Every week at the end of our worship gathering at Liberty Baptist Church, one of our pastors or members comes up to leave the congregation with a few, final words. Among other things regularly said, I always hear this specific recommendation directed towards the visitors at our church that day (paraphrased):
We’d like to issue to our visitors what we call our four-week challenge. If you’re considering or would like to consider membership at Liberty Baptist, then we would like for you to simply attend our church for four weeks to find out if we’re what you’re looking for in a church family. If, at the end of those four weeks, you don’t feel like our church is the right fit for you, then let us know, and we’ll do everything we can to get you connected with another local church body in this area that we trust.
Can I just say how crazy this sounds to me? And I know I’m not the first one to say this. I completely understand why we do it. There’s a needed humility there, where we consciously and publicly admit: “We know not everyone wants to be here; but let us at least help you move in the right direction.” So, my feelings could possibly be attributed to my own flesh, but if I’m honest, my immediate thought after hearing this every week is: Who wouldn’t want to be a part of this church after attending it for four weeks?
My thoughts on this might seem a little headstrong, but let me tell you why I think this way.
I cannot think of a more comfortable place on earth than the fellowship I have with my brothers and sisters in Christ at Liberty Baptist. Literally, there is not a place on earth that I would rather be. It is the quintessential “comfort zone” for me. What’s more, this makes me anticipate all the opportunities I have to be with our church members on Sundays at Equipping Group and Morning Worship, on Tuesdays at my Community Group, and any other day of the week that I might find myself in fellowship with other members.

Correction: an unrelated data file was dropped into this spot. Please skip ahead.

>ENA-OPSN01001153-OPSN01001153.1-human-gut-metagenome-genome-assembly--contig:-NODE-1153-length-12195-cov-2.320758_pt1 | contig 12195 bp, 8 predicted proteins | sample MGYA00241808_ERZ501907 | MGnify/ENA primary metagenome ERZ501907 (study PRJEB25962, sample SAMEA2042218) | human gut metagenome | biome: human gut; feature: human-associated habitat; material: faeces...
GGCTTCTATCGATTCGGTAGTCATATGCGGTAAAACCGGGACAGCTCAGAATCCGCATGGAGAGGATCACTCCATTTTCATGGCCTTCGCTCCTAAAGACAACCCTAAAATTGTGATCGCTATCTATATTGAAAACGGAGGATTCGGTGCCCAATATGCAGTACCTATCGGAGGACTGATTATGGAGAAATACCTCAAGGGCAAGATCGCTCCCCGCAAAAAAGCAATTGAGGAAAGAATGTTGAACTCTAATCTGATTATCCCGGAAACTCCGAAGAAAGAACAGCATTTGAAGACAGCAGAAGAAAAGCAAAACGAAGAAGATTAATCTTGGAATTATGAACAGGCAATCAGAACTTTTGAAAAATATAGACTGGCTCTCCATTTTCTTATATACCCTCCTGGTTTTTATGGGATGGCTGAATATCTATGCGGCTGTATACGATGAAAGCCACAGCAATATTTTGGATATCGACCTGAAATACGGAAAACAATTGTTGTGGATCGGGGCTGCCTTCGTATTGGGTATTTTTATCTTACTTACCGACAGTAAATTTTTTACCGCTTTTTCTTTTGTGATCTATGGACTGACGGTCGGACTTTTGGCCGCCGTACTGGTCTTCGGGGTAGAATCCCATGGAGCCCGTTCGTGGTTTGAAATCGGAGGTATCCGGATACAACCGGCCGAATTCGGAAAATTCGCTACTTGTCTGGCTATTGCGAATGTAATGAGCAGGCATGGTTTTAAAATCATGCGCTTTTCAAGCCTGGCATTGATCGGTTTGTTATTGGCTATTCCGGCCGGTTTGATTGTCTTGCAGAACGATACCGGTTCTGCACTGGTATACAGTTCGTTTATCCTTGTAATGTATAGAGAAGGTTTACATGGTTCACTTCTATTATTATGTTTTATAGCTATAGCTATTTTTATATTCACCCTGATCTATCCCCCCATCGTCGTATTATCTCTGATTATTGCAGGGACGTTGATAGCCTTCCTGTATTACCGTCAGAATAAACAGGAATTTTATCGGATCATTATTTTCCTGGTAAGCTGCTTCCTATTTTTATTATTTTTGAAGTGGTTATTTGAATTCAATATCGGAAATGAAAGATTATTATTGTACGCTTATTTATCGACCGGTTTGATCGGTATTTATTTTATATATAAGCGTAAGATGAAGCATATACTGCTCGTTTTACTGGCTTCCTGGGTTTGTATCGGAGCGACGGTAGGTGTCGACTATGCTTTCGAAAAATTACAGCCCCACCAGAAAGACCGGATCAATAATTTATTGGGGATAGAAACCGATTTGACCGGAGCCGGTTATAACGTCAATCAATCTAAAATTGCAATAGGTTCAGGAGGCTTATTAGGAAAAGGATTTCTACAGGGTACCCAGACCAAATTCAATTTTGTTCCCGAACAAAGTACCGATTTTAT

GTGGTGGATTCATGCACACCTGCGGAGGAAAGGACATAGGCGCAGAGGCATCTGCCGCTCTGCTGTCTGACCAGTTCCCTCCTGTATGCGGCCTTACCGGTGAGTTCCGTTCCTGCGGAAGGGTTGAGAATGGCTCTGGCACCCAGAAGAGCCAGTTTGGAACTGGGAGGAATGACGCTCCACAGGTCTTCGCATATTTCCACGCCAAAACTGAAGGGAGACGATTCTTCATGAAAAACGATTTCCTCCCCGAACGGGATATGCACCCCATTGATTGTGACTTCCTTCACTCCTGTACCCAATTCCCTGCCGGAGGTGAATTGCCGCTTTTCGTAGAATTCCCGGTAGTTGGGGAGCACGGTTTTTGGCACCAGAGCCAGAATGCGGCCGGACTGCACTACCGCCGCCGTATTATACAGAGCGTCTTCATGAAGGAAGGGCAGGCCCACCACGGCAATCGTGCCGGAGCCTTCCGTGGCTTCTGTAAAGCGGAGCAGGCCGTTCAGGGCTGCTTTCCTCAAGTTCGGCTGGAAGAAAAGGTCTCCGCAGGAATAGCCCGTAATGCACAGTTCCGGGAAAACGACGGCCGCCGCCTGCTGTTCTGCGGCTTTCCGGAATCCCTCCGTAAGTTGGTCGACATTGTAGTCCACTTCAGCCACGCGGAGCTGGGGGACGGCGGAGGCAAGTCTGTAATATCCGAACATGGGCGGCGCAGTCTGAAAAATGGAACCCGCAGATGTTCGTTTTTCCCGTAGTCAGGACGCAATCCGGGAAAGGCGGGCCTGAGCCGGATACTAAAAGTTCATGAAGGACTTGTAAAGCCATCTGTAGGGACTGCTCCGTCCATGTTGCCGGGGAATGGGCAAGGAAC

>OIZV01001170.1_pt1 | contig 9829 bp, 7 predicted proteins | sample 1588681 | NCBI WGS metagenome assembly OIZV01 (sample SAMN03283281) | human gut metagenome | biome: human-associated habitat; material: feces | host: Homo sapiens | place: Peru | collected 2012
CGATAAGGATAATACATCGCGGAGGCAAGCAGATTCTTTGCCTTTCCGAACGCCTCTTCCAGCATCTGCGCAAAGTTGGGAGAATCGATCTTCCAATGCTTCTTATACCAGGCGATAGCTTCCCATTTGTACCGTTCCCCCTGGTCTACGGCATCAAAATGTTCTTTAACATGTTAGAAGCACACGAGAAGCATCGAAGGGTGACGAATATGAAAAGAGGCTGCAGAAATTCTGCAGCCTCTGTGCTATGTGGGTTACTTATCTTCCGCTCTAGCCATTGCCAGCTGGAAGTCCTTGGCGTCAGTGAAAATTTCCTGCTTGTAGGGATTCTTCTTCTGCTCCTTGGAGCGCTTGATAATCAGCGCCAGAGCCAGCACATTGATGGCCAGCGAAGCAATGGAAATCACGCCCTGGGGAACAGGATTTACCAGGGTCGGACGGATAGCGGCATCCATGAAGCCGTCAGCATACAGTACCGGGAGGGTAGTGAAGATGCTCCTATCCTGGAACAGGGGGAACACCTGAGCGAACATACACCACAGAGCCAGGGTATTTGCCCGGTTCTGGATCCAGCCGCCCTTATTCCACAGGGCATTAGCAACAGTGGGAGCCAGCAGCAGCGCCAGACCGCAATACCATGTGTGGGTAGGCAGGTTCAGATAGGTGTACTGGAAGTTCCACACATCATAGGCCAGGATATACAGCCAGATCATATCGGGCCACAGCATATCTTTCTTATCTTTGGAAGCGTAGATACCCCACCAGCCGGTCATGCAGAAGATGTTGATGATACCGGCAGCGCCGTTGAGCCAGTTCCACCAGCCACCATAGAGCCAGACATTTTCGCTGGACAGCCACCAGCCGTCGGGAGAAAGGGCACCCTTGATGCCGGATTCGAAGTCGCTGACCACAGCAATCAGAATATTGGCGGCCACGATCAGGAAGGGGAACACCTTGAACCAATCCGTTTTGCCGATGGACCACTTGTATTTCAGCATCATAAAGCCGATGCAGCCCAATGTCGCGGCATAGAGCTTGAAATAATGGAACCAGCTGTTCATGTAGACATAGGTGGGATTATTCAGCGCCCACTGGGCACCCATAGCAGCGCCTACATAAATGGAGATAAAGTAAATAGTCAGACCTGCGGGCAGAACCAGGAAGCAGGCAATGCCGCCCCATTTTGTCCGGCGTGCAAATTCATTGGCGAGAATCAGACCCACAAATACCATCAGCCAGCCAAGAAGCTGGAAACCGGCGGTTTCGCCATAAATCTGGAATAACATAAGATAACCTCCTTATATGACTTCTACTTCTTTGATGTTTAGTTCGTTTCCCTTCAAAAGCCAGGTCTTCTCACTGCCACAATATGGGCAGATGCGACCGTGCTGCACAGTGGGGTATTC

Here’s the crazy thing – this is but a glimpse of what we will have in the new heaven and the new earth, that is “prepared like a bride adorned for her husband… where God will live with [humanity]” (Revelation 21:2-3). Once we’re there, we know that God “will wipe away every tear from [our] eyes… [that death] will be no more; grief, crying, and pain will be no more” (Revelation 21:4).
Speaking of our earthly lives in light of eternal life, Paul says, “Our momentary and light affliction is producing for us an absolutely incomparable eternal weight of glory” (2 Corinthians 4:17). He also says that when we receive our glorified bodies, we’ll really see the words of Isaiah 25:8 come to life. We will mock death, proclaiming: “Death has been swallowed up in victory. Where, death, is your victory? Where, death, is your sting?” (1 Corinthians 15:55). Comparatively speaking, heaven will be a “comfort” like no comfort I’ll ever experience on earth.
But while I am on earth, the church will continue to be the most comfortable place for me.